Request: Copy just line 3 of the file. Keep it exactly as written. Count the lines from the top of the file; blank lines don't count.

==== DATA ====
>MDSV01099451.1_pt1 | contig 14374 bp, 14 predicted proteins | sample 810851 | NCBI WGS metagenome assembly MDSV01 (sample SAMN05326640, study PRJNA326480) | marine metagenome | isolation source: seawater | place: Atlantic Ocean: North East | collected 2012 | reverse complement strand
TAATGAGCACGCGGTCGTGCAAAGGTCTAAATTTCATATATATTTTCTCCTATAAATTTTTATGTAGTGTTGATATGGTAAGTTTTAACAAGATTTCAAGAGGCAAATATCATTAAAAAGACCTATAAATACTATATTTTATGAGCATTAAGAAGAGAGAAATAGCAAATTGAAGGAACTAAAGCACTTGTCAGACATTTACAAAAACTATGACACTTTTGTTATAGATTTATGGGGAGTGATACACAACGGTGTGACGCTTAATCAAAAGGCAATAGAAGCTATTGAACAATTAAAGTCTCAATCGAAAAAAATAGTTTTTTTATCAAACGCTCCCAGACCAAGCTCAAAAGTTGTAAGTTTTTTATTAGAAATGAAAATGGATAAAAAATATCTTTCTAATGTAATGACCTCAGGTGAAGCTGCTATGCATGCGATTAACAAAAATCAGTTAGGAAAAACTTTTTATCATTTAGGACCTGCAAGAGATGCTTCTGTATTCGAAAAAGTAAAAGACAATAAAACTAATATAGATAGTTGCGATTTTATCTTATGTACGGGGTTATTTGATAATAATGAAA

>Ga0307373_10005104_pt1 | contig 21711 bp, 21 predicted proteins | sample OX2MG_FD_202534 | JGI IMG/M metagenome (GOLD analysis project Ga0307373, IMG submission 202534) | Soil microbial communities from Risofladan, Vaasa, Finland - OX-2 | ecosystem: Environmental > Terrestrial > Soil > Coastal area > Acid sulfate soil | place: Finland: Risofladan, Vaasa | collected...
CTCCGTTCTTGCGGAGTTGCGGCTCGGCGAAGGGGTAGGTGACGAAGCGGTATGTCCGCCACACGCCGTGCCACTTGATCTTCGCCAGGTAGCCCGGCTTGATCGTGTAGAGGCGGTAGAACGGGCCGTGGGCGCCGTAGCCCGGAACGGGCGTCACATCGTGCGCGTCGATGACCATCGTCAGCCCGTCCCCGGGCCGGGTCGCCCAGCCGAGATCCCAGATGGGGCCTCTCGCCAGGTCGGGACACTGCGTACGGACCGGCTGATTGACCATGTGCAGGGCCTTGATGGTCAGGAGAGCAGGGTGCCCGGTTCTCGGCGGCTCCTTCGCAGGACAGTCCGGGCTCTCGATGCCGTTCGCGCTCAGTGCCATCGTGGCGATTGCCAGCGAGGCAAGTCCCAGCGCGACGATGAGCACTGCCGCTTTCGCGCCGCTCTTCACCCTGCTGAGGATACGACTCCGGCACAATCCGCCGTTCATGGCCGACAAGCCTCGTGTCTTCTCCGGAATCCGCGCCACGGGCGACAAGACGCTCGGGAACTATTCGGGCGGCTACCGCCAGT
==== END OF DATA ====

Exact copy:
>Ga0307373_10005104_pt1 | contig 21711 bp, 21 predicted proteins | sample OX2MG_FD_202534 | JGI IMG/M metagenome (GOLD analysis project Ga0307373, IMG submission 202534) | Soil microbial communities from Risofladan, Vaasa, Finland - OX-2 | ecosystem: Environmental > Terrestrial > Soil > Coastal area > Acid sulfate soil | place: Finland: Risofladan, Vaasa | collected...